This Sunday, June 15 from 2-3 PM, Erth’s extraordinary DINOSAUR ZOO LIVE will visit the Thinkery as part of our STEAM on the Spot series. You can then catch the show at the Long Center from June 17 – June 22.
In anticipation of this weekend’s event, we spoke with Erth puppeteer Kelley Selznick about what goes into making the show, the rewarding process of mixing education and entertainment and, of course, dinosaurs!
- How did you get involved in puppeteering? What inspired you to pursue that career?
Like everyone else of my generation, I’ve been exposed to puppetry since early childhood with “Sesame Street,” Lamb Chop and various other puppetry programs. I even had a puppet bunny named “Marshmallow” which was one of my favorites. I never thought about it as a career until my college, Cal State Northridge, had a puppetry workshop with Rouge Artists Ensemble. We made a rehearsal bunraku puppet and worked on fleshing out a new piece. I knew it was what I wanted to do with my life and I never looked back. I’m very lucky to have a job where I get to work with such wonderful puppets everyday.
- What challenges come with balancing education with entertainment and spectacle, and what is rewarding about striking that balance?
I think its more a matter of timing then anything else. There is a certain level of spectacle to the dinosaurs in their own right. I remember the first time going to the Los Angeles Natural History Museum and being awestruck by how big those dinosaurs were (and that’s just their fossils). We have a lot of interesting facts that we want to share with the audience, but it’s a balance of sharing them in moments that the dinosaurs aren’t stealing the show. We also make sure to use the facts we do know about the dinosaurs to propel their action. A great example of this is our T-Rex: new findings have lead to the theory that T-Rex were covered in feathers. Instead of just telling the audience about this, we show it with our feathered T-Rex.
- What is most audience members’ favorite aspect or moment of the show? What about your team’s?
Most of the kids I talk to love the interactions with the T-Rex. The T-Rex is one of the most well-known dinosaurs and was indigenous to North America. One lucky child gets to help us feed the T-Rex and that tends to be the highlight of the show. Children have such natural responses to these dinosaur puppets. I am on stage at that moment, as the T-Rex’s handler, and I get to see expressions of pure joy and ‘fight-or-flight’ instinct going on at the same time.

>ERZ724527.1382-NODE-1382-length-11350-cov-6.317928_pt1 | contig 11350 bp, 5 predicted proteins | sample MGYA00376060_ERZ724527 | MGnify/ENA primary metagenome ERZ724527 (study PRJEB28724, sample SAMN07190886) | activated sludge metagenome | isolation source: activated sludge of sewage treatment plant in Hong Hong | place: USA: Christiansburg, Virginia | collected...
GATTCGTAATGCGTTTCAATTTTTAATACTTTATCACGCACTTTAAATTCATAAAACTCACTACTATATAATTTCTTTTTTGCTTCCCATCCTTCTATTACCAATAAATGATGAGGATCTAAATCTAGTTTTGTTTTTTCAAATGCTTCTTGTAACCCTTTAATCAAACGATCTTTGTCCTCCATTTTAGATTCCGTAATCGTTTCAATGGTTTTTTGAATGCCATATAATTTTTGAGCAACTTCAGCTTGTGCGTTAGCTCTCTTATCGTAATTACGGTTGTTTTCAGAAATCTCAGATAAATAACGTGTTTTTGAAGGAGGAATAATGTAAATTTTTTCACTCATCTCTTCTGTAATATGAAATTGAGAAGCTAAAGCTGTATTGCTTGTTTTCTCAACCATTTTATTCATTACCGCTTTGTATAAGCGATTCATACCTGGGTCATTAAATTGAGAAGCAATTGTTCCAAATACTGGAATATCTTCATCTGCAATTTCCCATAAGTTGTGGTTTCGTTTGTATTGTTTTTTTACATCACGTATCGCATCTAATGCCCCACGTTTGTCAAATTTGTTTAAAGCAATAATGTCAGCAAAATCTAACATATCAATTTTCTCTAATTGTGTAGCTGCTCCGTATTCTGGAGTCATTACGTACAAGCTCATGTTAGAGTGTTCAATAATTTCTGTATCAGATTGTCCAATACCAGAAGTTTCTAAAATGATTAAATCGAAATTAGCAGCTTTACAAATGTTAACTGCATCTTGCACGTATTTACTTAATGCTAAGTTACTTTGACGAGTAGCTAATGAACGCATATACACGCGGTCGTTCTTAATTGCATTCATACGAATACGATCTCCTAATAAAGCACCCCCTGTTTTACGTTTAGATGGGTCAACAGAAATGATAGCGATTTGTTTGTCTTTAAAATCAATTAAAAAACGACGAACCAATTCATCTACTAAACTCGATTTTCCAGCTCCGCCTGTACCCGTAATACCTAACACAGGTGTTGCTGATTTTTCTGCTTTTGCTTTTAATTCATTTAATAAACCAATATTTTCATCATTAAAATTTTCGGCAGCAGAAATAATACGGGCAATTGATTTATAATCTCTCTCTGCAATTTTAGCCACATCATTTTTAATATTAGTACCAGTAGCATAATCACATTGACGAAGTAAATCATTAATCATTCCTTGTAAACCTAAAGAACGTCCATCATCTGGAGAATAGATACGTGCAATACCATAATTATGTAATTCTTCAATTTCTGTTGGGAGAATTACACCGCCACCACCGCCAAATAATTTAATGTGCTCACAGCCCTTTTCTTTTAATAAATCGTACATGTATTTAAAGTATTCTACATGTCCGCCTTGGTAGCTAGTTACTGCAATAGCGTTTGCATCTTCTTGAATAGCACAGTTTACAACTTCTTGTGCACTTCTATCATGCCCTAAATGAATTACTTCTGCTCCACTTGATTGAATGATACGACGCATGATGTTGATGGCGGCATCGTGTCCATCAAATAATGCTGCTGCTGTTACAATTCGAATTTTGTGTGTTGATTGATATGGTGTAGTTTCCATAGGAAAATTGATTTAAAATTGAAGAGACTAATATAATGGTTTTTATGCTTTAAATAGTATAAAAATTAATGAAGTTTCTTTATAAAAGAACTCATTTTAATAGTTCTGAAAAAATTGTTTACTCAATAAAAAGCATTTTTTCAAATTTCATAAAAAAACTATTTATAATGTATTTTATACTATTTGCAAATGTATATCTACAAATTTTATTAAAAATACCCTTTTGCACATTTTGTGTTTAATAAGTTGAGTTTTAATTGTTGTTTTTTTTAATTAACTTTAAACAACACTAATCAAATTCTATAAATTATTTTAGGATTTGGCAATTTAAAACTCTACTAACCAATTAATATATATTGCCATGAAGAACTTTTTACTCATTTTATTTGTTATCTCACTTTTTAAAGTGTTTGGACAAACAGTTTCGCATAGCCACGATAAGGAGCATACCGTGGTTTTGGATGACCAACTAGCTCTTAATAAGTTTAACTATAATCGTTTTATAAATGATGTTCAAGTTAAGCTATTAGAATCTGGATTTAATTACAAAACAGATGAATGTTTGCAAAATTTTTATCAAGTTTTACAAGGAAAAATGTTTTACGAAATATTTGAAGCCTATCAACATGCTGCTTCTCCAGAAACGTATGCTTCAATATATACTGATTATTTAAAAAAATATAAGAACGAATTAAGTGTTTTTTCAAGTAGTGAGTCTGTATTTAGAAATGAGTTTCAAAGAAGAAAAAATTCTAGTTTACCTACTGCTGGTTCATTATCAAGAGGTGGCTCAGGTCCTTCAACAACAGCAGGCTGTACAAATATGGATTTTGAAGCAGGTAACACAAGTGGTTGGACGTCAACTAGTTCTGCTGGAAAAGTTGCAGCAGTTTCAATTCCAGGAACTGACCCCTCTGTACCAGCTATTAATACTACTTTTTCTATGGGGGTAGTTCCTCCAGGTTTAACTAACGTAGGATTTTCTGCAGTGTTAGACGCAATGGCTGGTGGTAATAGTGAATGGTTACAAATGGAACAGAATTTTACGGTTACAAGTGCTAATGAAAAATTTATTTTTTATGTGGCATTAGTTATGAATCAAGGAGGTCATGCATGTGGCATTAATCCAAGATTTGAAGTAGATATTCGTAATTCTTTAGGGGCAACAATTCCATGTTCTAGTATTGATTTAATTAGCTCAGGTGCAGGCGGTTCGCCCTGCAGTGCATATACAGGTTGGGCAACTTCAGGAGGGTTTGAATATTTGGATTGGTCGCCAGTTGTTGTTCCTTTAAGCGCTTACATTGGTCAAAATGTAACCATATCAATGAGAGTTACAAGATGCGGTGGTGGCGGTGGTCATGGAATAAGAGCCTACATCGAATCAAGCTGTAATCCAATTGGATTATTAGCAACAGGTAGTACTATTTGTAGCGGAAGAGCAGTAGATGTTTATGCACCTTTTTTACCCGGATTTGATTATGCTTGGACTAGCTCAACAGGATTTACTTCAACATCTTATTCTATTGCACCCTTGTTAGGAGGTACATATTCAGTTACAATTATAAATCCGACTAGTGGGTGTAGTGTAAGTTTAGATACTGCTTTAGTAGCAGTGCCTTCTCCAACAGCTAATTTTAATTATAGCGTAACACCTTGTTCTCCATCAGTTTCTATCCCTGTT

My personal favorite moment is when the female Leaellynasura is able to make a break for it. In some venues she’s even been able to make it into the audience, and once even borrowed someone’s hat. She is a bit mischievous but everyone who saw it loved it.
- What sort of research goes into ensuring that the puppeteering is an accurate portrayal of dinosaur physiology?
The team back in Australia worked with paleontologists to ensure accurate anatomy and movement, and during rehearsals Scott Wright, the director, worked with us [to portray] how different dinosaurs might have [behaved]. When it comes down to it, though, there is always a level of artistic interpretation to how any creature may act, especially one that has been extinct for over 6 million years. Birds are the closest living relative of the dinosaurs, so most of our behavioral inspiration comes from their actions and movements, but there is no way to know for sure how a dinosaur would actually act. We have to use the knowledge we have uncovered about these dinosaurs in tandem with what we know about animal behavior today, and then make educated guesses. Luckily paleontologists are doing this as well, and there are new theories on dinosaur behaviors coming out all the time.
- What is your personal favorite dinosaur?
I’m in love with the Leaellynasura. Not only are they super cute but they were highly intelligent herbivores that were curious about the world around them. I may be a bit biased, though, because its the main dinosaur I puppeteer!